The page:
While some old Anyanya guerrillas never reconciled themselves to the Addis accords and sporadically turned up as Anyanya II, the 1972 agreement by and large brought peace for more than a decade and gave Sudan a chance to redirect its energy and meager resources toward economic development of this largest African nation.

But Nimeri's increasing reliance for political support on the right-wing Moslem Brotherhood and other Moslem fundamentalist groups in the north has increasingly led to new southern suspicions as Khartoum has unilaterally altered the Addis accords.

The first major sign that southern alienation was again leading to civil war came in May 1983, when a southern Army battalion based in the Upper Nile town of Bor mutinied against orders that would have replaced it with northerners.

When the Army attacked the Bor garrison, the battalion resisted, then retired to join the guerrillas. An ex-commander, Col. John Garang, a respected officer with a doctorate in economics from Iowa State University, also defected. He is a member of the Dinka tribe which is dominant in the south.

Garang quickly took charge of the guerrillas, forming them into the Sudan People's Liberation Army. Some western intelligence reports indicate that the group may have close to 10,000 men.

The rebels, according to western intelligence reports, have supplanted Anyanya II, although small groups of that older band as well as others still operate.

From bases in southern Sudanese refugee camps just inside Marxist Ethiopia, Garang's guerrillas have been concentrating on organizing an infrastructure and training thousands of recruits, according to western intelligence sources.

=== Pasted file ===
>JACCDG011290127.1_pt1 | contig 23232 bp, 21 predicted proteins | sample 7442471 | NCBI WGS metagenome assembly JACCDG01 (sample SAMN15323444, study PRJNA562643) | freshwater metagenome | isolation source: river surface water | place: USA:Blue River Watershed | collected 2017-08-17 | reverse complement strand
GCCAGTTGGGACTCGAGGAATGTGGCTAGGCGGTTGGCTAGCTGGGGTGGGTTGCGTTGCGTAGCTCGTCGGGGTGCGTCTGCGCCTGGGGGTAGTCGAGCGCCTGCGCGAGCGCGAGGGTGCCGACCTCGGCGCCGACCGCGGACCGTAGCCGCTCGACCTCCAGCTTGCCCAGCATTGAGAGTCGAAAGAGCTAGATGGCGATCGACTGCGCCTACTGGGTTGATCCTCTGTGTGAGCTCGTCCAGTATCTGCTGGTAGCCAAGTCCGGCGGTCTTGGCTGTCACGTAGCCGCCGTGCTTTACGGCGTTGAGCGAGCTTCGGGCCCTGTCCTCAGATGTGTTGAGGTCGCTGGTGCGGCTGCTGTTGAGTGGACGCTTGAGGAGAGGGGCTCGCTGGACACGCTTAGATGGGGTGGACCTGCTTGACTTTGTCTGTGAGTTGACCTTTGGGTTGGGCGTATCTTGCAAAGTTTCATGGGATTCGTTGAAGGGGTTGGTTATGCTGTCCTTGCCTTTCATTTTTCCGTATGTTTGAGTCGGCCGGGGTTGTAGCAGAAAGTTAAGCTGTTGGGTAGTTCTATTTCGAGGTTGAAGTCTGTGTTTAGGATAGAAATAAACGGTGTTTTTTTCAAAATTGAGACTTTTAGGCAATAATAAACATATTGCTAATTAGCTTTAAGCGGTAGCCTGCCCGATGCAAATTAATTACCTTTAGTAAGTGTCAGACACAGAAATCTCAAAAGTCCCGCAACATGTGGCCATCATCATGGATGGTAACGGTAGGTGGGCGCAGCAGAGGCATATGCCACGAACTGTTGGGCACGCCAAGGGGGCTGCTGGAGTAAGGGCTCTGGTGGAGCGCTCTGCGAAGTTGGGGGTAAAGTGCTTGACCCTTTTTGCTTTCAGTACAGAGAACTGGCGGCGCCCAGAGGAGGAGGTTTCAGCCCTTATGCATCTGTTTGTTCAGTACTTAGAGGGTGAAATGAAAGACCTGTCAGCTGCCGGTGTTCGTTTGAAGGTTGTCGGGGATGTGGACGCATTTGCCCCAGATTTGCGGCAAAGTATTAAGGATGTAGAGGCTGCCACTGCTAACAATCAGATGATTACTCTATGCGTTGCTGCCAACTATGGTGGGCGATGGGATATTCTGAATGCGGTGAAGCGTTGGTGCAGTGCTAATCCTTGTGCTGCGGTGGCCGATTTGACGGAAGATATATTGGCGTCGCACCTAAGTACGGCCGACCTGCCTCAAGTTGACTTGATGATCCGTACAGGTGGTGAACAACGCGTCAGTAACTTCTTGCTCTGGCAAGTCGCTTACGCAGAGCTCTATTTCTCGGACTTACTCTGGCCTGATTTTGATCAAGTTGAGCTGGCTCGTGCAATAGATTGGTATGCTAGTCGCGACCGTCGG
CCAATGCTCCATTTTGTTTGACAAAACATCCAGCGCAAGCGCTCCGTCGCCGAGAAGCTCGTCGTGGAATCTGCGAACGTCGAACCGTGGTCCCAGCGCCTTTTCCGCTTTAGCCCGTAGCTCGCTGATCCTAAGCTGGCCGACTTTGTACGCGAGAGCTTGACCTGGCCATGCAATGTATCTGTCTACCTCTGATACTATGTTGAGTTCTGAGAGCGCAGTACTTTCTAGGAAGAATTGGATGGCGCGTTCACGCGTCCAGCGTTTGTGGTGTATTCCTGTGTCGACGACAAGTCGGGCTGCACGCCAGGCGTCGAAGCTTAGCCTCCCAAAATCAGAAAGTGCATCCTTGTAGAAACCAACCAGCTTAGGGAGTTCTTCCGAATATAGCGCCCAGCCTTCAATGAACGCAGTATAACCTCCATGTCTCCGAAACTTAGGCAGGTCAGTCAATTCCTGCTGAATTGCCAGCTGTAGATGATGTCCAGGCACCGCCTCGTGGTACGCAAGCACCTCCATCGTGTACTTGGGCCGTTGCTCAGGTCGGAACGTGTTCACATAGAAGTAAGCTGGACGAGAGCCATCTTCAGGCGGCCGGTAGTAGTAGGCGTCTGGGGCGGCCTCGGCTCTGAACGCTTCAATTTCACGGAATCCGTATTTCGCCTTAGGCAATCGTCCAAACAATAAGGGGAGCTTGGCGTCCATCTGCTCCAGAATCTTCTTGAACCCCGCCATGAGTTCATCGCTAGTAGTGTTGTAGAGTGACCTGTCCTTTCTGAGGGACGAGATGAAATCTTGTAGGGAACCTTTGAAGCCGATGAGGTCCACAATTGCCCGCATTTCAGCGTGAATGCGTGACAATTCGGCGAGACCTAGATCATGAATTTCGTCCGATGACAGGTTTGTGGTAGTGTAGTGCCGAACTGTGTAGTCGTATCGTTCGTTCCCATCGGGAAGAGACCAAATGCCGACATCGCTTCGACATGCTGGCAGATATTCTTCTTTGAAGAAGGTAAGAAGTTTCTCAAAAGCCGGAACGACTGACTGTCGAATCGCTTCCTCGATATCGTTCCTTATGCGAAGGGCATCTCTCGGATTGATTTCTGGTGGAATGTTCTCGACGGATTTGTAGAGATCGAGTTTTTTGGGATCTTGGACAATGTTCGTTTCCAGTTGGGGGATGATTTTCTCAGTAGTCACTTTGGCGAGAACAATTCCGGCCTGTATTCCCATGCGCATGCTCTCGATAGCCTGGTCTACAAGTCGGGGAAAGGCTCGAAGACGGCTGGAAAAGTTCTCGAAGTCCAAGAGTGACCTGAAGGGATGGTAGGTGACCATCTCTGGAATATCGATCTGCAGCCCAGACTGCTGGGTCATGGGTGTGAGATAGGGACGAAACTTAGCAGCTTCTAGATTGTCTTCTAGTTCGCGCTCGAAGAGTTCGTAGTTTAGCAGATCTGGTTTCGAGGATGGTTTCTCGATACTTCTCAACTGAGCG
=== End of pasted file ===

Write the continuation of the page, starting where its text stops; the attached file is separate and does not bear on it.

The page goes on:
Their raids have been limited to attacks on small Army garrisons near the Ethiopian border, ambushes of river boats ferrying Army reinforcements to the garrisons along the Nile and its tributaries and attacks on foreign establishments, such as the one in Bentiu, to gain international attention and press the Nimeri government.

Nimeri's policies since the Bor rebellion have reinforced southern resistance and sent new young recruits into the bush to join Garang's forces. "What is going on is serious, no matter how much the government is trying to downplay it," said a Dinka professor at the University of Khartoum. "When you hear from your village about how many cousins here, or schoolboys there have suddenly disappeared from home, you know something big is happening."

Shortly after the Bor rebellion, Nimeri further antagonized the south by capitalizing on tribal tensions within its regional government to cancel the 1972 consolidation of the three African provinces. The act, which originally had been motivated by concerns of smaller tribes that they were being dominated by the Dinka plurality, had the effect of diluting the south's single-voice autonomy as established in the Addis accords.

That act was followed in a matter of months by an even more upsetting event for southerners: the president's institution of Islamic sharia law as the law of the land, to apply to southern Christians and animists as well as to northern Moslems.

For southerners suddenly to be subjected to Islamic law, with its punishments of limb amputations for thievery and public floggings for lesser crimes, was taken as confirmation that Nimeri had torn up the Addis accords.

"How can we in the south ever trust Nimeri again after this?" asked a southern civil servant working in Khartoum.

Voices are being raised in favor of the creation of a Nile republic, an old southern dream that Chevron's discovery of oil revived.

"I sincerely hope we can remain a part of the Sudan," said a Dinka intellectual, "but if we are not allowed to preserve our wealth, our culture, our religion, we have no other choice but try to form our own separate nation."